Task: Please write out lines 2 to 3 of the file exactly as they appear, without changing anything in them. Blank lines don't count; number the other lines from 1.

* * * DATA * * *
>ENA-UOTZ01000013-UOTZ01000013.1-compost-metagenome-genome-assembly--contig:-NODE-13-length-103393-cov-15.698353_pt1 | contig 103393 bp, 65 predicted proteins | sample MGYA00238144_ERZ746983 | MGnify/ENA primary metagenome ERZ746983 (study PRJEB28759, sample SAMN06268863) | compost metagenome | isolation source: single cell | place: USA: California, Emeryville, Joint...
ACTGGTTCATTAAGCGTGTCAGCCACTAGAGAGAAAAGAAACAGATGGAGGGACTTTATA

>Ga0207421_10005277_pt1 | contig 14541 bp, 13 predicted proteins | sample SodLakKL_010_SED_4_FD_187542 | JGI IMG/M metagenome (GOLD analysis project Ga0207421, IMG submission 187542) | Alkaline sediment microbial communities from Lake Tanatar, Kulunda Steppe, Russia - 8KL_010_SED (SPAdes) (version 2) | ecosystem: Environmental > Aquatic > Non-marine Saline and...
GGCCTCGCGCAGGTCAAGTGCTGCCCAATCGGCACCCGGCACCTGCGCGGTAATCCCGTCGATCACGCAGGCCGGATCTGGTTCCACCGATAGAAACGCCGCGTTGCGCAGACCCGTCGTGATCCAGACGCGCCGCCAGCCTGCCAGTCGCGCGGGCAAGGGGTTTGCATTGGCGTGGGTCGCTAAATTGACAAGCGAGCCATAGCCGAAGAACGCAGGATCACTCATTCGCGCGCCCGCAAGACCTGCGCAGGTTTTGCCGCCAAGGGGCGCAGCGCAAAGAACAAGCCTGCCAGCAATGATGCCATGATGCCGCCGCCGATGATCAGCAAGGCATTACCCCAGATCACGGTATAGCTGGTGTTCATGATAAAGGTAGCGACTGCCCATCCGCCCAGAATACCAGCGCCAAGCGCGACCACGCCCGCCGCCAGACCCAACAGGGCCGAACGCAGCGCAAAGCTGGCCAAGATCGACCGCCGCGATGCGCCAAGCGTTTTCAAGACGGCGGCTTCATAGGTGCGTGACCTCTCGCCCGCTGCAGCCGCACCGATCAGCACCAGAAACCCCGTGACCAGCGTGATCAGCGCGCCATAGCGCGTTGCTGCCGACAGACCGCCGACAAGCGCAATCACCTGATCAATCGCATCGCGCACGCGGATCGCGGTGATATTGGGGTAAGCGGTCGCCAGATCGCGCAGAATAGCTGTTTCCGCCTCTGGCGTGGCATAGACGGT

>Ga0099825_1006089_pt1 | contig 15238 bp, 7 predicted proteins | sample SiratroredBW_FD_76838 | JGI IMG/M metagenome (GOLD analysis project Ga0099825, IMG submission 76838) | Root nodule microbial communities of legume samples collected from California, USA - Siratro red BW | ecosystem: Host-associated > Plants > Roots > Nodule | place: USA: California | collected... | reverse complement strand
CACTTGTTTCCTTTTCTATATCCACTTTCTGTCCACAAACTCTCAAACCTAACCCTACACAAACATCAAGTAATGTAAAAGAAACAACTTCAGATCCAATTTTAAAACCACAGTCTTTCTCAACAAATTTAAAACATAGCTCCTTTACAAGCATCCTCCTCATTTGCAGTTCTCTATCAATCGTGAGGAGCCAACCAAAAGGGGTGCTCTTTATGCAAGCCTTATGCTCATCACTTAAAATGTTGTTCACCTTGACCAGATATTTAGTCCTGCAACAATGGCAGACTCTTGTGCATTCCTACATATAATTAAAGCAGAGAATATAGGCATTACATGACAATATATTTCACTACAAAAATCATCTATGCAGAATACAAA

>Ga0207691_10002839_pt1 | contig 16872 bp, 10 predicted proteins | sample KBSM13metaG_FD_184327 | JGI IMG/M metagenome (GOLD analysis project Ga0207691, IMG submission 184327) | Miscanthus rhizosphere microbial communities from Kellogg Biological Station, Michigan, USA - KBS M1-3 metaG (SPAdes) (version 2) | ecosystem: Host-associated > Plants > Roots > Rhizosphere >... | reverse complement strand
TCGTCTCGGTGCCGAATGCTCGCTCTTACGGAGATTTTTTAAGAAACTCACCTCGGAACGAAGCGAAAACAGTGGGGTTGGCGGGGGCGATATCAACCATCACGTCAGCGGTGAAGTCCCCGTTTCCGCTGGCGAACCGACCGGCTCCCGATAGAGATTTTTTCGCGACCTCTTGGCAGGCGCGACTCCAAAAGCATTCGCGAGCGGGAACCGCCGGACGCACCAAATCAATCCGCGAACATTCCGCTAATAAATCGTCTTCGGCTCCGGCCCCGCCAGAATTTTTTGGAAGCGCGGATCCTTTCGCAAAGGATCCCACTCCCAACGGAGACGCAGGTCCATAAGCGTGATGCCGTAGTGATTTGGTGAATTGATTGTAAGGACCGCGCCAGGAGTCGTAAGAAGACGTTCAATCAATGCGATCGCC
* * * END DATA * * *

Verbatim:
ACTGGTTCATTAAGCGTGTCAGCCACTAGAGAGAAAAGAAACAGATGGAGGGACTTTATA

>Ga0207421_10005277_pt1 | contig 14541 bp, 13 predicted proteins | sample SodLakKL_010_SED_4_FD_187542 | JGI IMG/M metagenome (GOLD analysis project Ga0207421, IMG submission 187542) | Alkaline sediment microbial communities from Lake Tanatar, Kulunda Steppe, Russia - 8KL_010_SED (SPAdes) (version 2) | ecosystem: Environmental > Aquatic > Non-marine Saline and...